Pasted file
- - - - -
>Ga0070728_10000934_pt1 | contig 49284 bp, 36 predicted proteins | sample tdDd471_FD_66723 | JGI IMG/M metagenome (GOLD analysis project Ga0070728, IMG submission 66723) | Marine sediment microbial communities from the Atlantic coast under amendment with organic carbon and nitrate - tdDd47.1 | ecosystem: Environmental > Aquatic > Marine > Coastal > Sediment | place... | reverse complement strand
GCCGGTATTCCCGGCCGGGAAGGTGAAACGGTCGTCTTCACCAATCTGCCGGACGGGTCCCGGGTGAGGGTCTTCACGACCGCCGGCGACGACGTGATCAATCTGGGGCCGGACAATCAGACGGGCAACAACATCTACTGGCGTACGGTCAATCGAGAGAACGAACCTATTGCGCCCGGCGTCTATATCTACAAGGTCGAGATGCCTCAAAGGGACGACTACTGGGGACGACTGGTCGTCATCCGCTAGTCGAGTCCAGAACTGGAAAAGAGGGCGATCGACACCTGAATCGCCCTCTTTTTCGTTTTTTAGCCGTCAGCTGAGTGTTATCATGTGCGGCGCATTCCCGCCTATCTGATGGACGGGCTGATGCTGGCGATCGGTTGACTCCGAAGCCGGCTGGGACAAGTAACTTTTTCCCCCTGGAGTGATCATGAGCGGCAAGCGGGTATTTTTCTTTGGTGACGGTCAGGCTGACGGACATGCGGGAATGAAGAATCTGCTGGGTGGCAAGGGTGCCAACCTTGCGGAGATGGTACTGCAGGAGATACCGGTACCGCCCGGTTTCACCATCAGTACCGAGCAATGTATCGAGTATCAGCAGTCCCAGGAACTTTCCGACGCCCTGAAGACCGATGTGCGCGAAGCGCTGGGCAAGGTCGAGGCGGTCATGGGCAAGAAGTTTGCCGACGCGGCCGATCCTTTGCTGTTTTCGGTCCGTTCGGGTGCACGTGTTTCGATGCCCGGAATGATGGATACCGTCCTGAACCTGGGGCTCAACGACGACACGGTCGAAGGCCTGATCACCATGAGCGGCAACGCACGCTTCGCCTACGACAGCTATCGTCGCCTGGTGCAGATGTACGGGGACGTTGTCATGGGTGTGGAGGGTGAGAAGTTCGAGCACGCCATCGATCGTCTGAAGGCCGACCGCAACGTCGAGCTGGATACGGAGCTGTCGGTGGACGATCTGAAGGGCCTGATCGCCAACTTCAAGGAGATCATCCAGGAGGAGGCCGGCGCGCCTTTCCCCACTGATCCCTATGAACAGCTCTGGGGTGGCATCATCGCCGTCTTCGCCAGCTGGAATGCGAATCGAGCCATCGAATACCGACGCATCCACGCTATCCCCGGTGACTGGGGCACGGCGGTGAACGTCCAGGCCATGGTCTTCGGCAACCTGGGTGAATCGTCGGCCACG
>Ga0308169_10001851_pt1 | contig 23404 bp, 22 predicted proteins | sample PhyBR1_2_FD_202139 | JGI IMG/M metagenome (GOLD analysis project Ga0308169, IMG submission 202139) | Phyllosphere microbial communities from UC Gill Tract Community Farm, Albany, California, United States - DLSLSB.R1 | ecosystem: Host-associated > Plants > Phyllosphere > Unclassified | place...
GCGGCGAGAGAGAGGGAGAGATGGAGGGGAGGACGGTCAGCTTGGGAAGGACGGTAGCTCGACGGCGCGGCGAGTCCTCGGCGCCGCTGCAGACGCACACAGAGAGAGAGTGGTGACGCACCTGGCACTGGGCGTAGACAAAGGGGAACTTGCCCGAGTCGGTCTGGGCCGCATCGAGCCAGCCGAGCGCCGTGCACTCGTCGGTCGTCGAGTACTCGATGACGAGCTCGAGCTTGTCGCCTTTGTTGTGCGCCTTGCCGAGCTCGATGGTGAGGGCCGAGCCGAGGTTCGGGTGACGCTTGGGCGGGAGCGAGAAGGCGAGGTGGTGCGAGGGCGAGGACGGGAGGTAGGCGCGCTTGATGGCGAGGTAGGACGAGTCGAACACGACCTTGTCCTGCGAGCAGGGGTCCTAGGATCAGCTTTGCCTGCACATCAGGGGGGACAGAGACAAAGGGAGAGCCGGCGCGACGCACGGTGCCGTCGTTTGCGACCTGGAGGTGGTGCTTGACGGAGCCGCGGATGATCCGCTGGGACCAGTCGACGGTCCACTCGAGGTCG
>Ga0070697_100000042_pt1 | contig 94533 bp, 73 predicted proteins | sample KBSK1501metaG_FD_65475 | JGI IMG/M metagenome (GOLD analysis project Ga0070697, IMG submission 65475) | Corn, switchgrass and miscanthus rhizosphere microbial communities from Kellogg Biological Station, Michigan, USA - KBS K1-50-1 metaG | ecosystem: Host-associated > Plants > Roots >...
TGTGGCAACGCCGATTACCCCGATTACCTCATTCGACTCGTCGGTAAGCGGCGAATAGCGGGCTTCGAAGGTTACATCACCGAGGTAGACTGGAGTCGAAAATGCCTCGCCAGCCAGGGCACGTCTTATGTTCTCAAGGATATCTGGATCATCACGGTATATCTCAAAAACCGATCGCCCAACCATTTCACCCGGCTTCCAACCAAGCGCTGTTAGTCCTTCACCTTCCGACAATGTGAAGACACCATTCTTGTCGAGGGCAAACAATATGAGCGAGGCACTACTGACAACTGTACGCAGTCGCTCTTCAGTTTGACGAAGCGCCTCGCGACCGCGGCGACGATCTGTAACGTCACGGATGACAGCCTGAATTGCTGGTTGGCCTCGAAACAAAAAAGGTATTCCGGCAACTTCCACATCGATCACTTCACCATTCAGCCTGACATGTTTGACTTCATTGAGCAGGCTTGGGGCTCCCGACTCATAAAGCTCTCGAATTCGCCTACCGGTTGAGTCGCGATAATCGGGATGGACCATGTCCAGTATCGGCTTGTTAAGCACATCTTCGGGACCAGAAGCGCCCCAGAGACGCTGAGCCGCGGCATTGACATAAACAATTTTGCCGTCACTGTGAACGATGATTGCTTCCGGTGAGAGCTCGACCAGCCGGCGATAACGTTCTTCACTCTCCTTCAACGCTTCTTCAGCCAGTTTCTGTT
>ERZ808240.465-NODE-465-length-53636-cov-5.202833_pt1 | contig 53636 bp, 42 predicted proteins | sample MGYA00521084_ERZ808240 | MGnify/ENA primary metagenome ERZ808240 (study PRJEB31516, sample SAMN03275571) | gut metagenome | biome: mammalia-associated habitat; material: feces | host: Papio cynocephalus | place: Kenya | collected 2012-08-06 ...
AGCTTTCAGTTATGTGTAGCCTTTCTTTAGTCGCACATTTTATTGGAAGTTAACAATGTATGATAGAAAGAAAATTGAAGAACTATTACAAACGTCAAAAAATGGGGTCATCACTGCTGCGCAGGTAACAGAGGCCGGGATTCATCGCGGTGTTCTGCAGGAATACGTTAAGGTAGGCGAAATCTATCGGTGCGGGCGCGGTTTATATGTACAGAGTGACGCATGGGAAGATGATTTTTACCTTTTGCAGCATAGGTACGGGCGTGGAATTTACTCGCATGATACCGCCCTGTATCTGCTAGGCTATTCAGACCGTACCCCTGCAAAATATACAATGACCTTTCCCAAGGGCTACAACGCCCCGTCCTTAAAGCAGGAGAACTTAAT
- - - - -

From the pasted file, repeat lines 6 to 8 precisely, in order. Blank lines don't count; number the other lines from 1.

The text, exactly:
TGTGGCAACGCCGATTACCCCGATTACCTCATTCGACTCGTCGGTAAGCGGCGAATAGCGGGCTTCGAAGGTTACATCACCGAGGTAGACTGGAGTCGAAAATGCCTCGCCAGCCAGGGCACGTCTTATGTTCTCAAGGATATCTGGATCATCACGGTATATCTCAAAAACCGATCGCCCAACCATTTCACCCGGCTTCCAACCAAGCGCTGTTAGTCCTTCACCTTCCGACAATGTGAAGACACCATTCTTGTCGAGGGCAAACAATATGAGCGAGGCACTACTGACAACTGTACGCAGTCGCTCTTCAGTTTGACGAAGCGCCTCGCGACCGCGGCGACGATCTGTAACGTCACGGATGACAGCCTGAATTGCTGGTTGGCCTCGAAACAAAAAAGGTATTCCGGCAACTTCCACATCGATCACTTCACCATTCAGCCTGACATGTTTGACTTCATTGAGCAGGCTTGGGGCTCCCGACTCATAAAGCTCTCGAATTCGCCTACCGGTTGAGTCGCGATAATCGGGATGGACCATGTCCAGTATCGGCTTGTTAAGCACATCTTCGGGACCAGAAGCGCCCCAGAGACGCTGAGCCGCGGCATTGACATAAACAATTTTGCCGTCACTGTGAACGATGATTGCTTCCGGTGAGAGCTCGACCAGCCGGCGATAACGTTCTTCACTCTCCTTCAACGCTTCTTCAGCCAGTTTCTGTT
>ERZ808240.465-NODE-465-length-53636-cov-5.202833_pt1 | contig 53636 bp, 42 predicted proteins | sample MGYA00521084_ERZ808240 | MGnify/ENA primary metagenome ERZ808240 (study PRJEB31516, sample SAMN03275571) | gut metagenome | biome: mammalia-associated habitat; material: feces | host: Papio cynocephalus | place: Kenya | collected 2012-08-06 ...
AGCTTTCAGTTATGTGTAGCCTTTCTTTAGTCGCACATTTTATTGGAAGTTAACAATGTATGATAGAAAGAAAATTGAAGAACTATTACAAACGTCAAAAAATGGGGTCATCACTGCTGCGCAGGTAACAGAGGCCGGGATTCATCGCGGTGTTCTGCAGGAATACGTTAAGGTAGGCGAAATCTATCGGTGCGGGCGCGGTTTATATGTACAGAGTGACGCATGGGAAGATGATTTTTACCTTTTGCAGCATAGGTACGGGCGTGGAATTTACTCGCATGATACCGCCCTGTATCTGCTAGGCTATTCAGACCGTACCCCTGCAAAATATACAATGACCTTTCCCAAGGGCTACAACGCCCCGTCCTTAAAGCAGGAGAACTTAAT